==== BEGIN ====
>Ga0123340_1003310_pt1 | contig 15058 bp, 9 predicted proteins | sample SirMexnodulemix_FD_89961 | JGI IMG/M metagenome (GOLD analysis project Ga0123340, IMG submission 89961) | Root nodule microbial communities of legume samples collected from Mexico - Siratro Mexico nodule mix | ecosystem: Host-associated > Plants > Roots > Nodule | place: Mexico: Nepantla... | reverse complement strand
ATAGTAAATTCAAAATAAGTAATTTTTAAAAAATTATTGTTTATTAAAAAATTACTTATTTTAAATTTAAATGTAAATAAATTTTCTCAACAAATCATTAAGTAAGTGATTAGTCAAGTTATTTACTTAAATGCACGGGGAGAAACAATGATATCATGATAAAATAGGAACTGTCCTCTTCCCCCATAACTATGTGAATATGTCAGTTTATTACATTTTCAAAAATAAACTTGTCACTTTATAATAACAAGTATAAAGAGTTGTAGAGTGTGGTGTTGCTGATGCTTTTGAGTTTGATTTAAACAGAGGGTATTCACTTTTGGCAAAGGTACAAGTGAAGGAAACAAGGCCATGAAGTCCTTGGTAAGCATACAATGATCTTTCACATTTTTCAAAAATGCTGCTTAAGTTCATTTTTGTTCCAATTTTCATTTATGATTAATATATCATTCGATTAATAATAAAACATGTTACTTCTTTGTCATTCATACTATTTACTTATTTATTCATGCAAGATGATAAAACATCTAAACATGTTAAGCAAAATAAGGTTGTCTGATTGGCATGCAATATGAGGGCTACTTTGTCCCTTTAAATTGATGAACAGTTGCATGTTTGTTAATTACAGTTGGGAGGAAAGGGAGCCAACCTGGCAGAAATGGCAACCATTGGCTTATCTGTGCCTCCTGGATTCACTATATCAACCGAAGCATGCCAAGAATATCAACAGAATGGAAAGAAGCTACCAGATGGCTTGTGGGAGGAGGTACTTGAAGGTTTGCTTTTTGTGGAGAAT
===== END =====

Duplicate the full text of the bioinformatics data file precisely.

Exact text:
>Ga0123340_1003310_pt1 | contig 15058 bp, 9 predicted proteins | sample SirMexnodulemix_FD_89961 | JGI IMG/M metagenome (GOLD analysis project Ga0123340, IMG submission 89961) | Root nodule microbial communities of legume samples collected from Mexico - Siratro Mexico nodule mix | ecosystem: Host-associated > Plants > Roots > Nodule | place: Mexico: Nepantla... | reverse complement strand
ATAGTAAATTCAAAATAAGTAATTTTTAAAAAATTATTGTTTATTAAAAAATTACTTATTTTAAATTTAAATGTAAATAAATTTTCTCAACAAATCATTAAGTAAGTGATTAGTCAAGTTATTTACTTAAATGCACGGGGAGAAACAATGATATCATGATAAAATAGGAACTGTCCTCTTCCCCCATAACTATGTGAATATGTCAGTTTATTACATTTTCAAAAATAAACTTGTCACTTTATAATAACAAGTATAAAGAGTTGTAGAGTGTGGTGTTGCTGATGCTTTTGAGTTTGATTTAAACAGAGGGTATTCACTTTTGGCAAAGGTACAAGTGAAGGAAACAAGGCCATGAAGTCCTTGGTAAGCATACAATGATCTTTCACATTTTTCAAAAATGCTGCTTAAGTTCATTTTTGTTCCAATTTTCATTTATGATTAATATATCATTCGATTAATAATAAAACATGTTACTTCTTTGTCATTCATACTATTTACTTATTTATTCATGCAAGATGATAAAACATCTAAACATGTTAAGCAAAATAAGGTTGTCTGATTGGCATGCAATATGAGGGCTACTTTGTCCCTTTAAATTGATGAACAGTTGCATGTTTGTTAATTACAGTTGGGAGGAAAGGGAGCCAACCTGGCAGAAATGGCAACCATTGGCTTATCTGTGCCTCCTGGATTCACTATATCAACCGAAGCATGCCAAGAATATCAACAGAATGGAAAGAAGCTACCAGATGGCTTGTGGGAGGAGGTACTTGAAGGTTTGCTTTTTGTGGAGAAT